3. Parasitism- a symbiosis in which one organism benefits at the expense of the other (humans and tapeworms)

14

How do organisms optimize offspring size and number?

Optimizing size vs number of offspring
Larger offspring typically have higher survival, but fewer can be produced
Solution: produce offspring of size that yields the greatest number of survivors
Multiply number by survival probability for each size

15

How are population sizes estimated in the field?

Mark and recapture studies
1. Capture sample of animals and mark them
2. Release marked animals
3. Later date: capture new sample
4. Use the proportion of marked animals that were recaught to estimate total population size
Marked(1)/Pop. size= recaught marked (2)/Total caught (2)

16

What is an age structure diagram and how is it used?

Description of what % of population is of reproductive vs prereproductive age
Generates prediction of how population size will change in the future
Width of segment represents percent of population in that age bracket

17

What is a survivorship curve and what does it tell you about a population?

Represents probability of survival relative to stage of life
1. Convex 2. Constant 3. Concave
% surviving vs. % max lifespan

18

How do we use a life table to determine life expectancies and survivorship curves?

Give a systematic picture of age specific mortality and survival

19

What is intrinsic rate of increase (r)?

Population growth rate for a population with unlimited resources
Larger organisms have smaller Rmax values

20

What is carrying capacity (k)?

The maximum number of individuals that an environment can sustainably support

21

What is environmental resistance?

Factors that limit population growth
Maintain populations at or below carrying capacity
Two categories: density-dependent and density-independent

22

What is the difference between density-dependent and density-independent effects
on population growth?

Dependent- Limit population growth as density increases by decreasing the birth rate and or increasing the death rate; Can cause population to stabilize or decline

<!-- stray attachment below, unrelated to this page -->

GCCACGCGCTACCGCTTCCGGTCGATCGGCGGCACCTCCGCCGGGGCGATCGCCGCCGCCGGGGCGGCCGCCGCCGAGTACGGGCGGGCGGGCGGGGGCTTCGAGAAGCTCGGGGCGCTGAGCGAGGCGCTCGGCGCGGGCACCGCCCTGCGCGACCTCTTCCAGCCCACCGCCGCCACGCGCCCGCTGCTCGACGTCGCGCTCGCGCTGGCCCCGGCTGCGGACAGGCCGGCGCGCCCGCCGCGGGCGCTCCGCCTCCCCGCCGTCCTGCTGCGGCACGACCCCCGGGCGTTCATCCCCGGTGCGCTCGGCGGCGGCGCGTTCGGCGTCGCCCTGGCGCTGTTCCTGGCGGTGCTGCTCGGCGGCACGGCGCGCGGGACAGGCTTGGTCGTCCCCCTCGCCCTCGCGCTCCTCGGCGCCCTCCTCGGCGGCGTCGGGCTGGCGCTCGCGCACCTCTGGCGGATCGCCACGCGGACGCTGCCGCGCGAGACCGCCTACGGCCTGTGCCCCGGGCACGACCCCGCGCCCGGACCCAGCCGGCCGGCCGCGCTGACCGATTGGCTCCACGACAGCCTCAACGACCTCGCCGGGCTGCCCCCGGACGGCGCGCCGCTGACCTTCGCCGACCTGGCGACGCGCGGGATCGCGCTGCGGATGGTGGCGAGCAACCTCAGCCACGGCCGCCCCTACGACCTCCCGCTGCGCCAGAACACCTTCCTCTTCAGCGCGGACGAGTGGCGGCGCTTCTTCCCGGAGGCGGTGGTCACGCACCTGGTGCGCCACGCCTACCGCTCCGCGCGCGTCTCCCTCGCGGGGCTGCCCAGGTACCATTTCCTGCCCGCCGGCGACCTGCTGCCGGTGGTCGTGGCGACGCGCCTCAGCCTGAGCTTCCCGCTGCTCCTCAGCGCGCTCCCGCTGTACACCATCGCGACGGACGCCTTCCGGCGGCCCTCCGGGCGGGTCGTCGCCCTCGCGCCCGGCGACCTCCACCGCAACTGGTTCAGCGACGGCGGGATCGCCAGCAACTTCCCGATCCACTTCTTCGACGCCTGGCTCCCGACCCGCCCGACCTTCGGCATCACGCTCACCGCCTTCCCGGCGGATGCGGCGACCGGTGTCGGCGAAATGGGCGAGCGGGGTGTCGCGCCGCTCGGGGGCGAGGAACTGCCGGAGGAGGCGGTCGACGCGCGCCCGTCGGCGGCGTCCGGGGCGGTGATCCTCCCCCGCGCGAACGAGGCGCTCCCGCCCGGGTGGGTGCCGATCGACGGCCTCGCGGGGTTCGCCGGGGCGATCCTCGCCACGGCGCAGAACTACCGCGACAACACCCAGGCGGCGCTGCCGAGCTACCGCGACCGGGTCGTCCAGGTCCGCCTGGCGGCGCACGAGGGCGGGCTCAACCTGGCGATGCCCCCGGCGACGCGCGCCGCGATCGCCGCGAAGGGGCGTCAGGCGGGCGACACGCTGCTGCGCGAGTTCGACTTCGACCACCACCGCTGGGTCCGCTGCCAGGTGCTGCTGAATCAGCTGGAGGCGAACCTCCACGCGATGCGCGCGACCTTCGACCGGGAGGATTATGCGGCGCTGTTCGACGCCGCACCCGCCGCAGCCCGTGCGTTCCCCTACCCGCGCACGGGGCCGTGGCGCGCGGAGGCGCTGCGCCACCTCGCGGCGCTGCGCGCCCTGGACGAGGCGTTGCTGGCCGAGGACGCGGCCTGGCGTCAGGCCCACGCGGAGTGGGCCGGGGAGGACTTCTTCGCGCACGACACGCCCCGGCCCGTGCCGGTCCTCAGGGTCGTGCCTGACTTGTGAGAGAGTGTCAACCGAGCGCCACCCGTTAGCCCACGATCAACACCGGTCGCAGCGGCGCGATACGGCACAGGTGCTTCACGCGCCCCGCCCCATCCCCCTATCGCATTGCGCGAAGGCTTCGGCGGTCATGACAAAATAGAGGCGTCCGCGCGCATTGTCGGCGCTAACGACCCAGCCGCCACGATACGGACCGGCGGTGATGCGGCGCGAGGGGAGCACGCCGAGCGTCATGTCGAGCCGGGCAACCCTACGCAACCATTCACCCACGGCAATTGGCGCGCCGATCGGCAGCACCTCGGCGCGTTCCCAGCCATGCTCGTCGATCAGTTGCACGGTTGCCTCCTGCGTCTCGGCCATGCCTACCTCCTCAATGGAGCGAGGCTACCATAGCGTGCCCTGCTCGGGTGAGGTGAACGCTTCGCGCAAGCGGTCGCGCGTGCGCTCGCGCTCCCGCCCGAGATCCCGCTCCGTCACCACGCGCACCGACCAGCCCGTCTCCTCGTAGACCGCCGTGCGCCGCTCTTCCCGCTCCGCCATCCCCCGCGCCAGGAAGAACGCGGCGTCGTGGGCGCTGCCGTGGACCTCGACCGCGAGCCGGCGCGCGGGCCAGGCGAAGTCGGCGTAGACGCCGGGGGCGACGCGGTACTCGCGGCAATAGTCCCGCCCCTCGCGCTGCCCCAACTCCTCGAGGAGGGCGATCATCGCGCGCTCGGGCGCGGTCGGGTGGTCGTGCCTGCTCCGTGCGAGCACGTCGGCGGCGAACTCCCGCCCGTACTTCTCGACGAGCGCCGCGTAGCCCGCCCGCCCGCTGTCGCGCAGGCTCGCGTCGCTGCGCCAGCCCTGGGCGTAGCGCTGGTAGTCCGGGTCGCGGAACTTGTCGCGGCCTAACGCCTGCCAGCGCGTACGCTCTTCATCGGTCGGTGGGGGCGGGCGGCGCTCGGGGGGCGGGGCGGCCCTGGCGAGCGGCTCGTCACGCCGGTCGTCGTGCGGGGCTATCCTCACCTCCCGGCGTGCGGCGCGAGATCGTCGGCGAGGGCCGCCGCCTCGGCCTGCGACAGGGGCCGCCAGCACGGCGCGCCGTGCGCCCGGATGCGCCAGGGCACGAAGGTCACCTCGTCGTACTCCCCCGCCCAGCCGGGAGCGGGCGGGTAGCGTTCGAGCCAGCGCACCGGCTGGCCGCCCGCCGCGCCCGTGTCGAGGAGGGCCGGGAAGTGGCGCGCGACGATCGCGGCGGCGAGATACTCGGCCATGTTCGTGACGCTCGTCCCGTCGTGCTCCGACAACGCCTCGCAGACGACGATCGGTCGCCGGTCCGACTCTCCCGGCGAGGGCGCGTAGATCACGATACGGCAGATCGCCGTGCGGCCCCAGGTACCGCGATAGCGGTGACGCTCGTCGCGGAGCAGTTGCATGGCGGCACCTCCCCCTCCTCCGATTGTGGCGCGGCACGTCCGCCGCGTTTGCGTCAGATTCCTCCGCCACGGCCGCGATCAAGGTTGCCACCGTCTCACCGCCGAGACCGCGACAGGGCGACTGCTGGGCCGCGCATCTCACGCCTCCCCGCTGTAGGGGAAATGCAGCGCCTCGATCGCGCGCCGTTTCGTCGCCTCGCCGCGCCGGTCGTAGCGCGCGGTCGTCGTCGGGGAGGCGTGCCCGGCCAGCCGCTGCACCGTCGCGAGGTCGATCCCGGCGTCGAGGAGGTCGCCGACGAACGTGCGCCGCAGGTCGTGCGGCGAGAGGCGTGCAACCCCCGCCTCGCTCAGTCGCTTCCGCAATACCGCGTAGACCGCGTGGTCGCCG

Intraspecific competition (within species)-reduces individual growth rate and reproduction
Disease/parasites- spread easily as pop. density increases
Predation- as prey increase, supports larger population of predators
Food, light, space

Independent-
Affect population size regardless of density
ex: Weather

23

What are the trends in human population growth?

Growth rate for humans is 1.1%
Majority in less developed countries
Past increases in human pop. size were associated with increases in carrying capacity
Has been a decline in pop growth RATE since 1960s
Increases in carrying capacity with tool-making and industrial revolutions

24

What is the competitive exclusion principle?

No 2 species can have exactly the same niche
2 species that compete for the same resources cannot steadily coexist.
One species will outcompete the other

25

What is resource partitioning?

How species avoid niche overlap
The use of slightly different niches to minimize competition
Examples: different species of warblers live in different areas of same trees, different root morphologies in plants, finches eat different foods, hawks and owls are active at different times of day, frogs breed at different times of the year

26

How do we interpret the zero-growth isoclines for competing populations?

For analysis of interspecific competition
Mathematical representation of competitive exclusion principle

27

How do predator-prey cycles work?

The 2 populations limit each other's density
Prey pop limited by predation and predator pop limited by prey availability
Many infectious diseases also follow cycle pattern if the disease can only be contracted once

28

What is coevolution?

2 species evolve together and have specific adaptations for dealing with each other
Like an arms race, because 2 sides go back and forth putting pressure on one another to get better
Can lead to extreme adaptations for both

29

What is genetic drift (incl. bottleneck and founder effects)?

Any change in allele frequencies due to chance, especially important in small populations where alleles are easily lost
Founder effect= a few individuals start a new population, but new population usually only contains a subset of alleles from parent population
Bottleneck effect= a catastrophic event reduces the population to a small size and survivors are unlikely to carry all alleles from original population

30

Why are males usually the competitive sex, and females the choosey sex?

Females need to be choosier because they invest more time and resources to offspring (need to evaluate that male is correct species, has good territory, good parental care, and has good genes for survival) Mating mistakes are more costly for females. Females who are choosier obtain better genes for offspring and leave behind more offspring than females who mate randomly
Males need to be more competitive because the males who mate the most are most likely to pass on genes